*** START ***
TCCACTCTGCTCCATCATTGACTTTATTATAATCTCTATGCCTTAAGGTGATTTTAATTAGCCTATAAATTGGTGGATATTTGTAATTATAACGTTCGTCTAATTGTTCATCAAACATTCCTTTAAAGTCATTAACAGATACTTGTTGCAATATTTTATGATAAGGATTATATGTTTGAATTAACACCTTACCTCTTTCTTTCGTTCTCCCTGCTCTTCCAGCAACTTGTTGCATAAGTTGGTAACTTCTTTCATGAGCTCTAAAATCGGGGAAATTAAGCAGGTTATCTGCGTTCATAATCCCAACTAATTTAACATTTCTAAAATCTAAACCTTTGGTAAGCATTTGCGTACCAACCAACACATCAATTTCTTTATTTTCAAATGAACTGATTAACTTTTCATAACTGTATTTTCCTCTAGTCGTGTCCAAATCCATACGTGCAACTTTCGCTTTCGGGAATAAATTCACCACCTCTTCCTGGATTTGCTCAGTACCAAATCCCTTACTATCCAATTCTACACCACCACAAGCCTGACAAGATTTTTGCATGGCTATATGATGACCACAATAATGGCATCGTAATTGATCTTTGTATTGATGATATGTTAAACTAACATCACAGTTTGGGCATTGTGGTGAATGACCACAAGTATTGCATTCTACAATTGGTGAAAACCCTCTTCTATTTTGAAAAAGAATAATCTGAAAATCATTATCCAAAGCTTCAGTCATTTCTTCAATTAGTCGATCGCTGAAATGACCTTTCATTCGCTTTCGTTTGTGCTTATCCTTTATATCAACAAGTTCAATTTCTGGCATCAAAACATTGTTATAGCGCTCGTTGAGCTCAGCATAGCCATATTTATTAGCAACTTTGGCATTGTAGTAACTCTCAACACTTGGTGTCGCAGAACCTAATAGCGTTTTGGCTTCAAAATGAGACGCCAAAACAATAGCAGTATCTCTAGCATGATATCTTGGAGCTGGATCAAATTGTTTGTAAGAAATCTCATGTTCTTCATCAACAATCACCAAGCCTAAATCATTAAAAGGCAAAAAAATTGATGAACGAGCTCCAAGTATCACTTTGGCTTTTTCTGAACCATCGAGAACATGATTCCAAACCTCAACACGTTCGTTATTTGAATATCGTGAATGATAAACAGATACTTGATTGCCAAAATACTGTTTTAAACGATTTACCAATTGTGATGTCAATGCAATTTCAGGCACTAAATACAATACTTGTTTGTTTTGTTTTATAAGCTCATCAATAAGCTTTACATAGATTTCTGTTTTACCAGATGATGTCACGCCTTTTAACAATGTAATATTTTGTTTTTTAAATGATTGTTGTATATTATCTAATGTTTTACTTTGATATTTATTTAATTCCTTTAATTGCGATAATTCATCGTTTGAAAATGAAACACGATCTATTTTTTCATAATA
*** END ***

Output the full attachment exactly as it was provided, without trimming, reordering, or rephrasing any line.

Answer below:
TCCACTCTGCTCCATCATTGACTTTATTATAATCTCTATGCCTTAAGGTGATTTTAATTAGCCTATAAATTGGTGGATATTTGTAATTATAACGTTCGTCTAATTGTTCATCAAACATTCCTTTAAAGTCATTAACAGATACTTGTTGCAATATTTTATGATAAGGATTATATGTTTGAATTAACACCTTACCTCTTTCTTTCGTTCTCCCTGCTCTTCCAGCAACTTGTTGCATAAGTTGGTAACTTCTTTCATGAGCTCTAAAATCGGGGAAATTAAGCAGGTTATCTGCGTTCATAATCCCAACTAATTTAACATTTCTAAAATCTAAACCTTTGGTAAGCATTTGCGTACCAACCAACACATCAATTTCTTTATTTTCAAATGAACTGATTAACTTTTCATAACTGTATTTTCCTCTAGTCGTGTCCAAATCCATACGTGCAACTTTCGCTTTCGGGAATAAATTCACCACCTCTTCCTGGATTTGCTCAGTACCAAATCCCTTACTATCCAATTCTACACCACCACAAGCCTGACAAGATTTTTGCATGGCTATATGATGACCACAATAATGGCATCGTAATTGATCTTTGTATTGATGATATGTTAAACTAACATCACAGTTTGGGCATTGTGGTGAATGACCACAAGTATTGCATTCTACAATTGGTGAAAACCCTCTTCTATTTTGAAAAAGAATAATCTGAAAATCATTATCCAAAGCTTCAGTCATTTCTTCAATTAGTCGATCGCTGAAATGACCTTTCATTCGCTTTCGTTTGTGCTTATCCTTTATATCAACAAGTTCAATTTCTGGCATCAAAACATTGTTATAGCGCTCGTTGAGCTCAGCATAGCCATATTTATTAGCAACTTTGGCATTGTAGTAACTCTCAACACTTGGTGTCGCAGAACCTAATAGCGTTTTGGCTTCAAAATGAGACGCCAAAACAATAGCAGTATCTCTAGCATGATATCTTGGAGCTGGATCAAATTGTTTGTAAGAAATCTCATGTTCTTCATCAACAATCACCAAGCCTAAATCATTAAAAGGCAAAAAAATTGATGAACGAGCTCCAAGTATCACTTTGGCTTTTTCTGAACCATCGAGAACATGATTCCAAACCTCAACACGTTCGTTATTTGAATATCGTGAATGATAAACAGATACTTGATTGCCAAAATACTGTTTTAAACGATTTACCAATTGTGATGTCAATGCAATTTCAGGCACTAAATACAATACTTGTTTGTTTTGTTTTATAAGCTCATCAATAAGCTTTACATAGATTTCTGTTTTACCAGATGATGTCACGCCTTTTAACAATGTAATATTTTGTTTTTTAAATGATTGTTGTATATTATCTAATGTTTTACTTTGATATTTATTTAATTCCTTTAATTGCGATAATTCATCGTTTGAAAATGAAACACGATCTATTTTTTCATAATA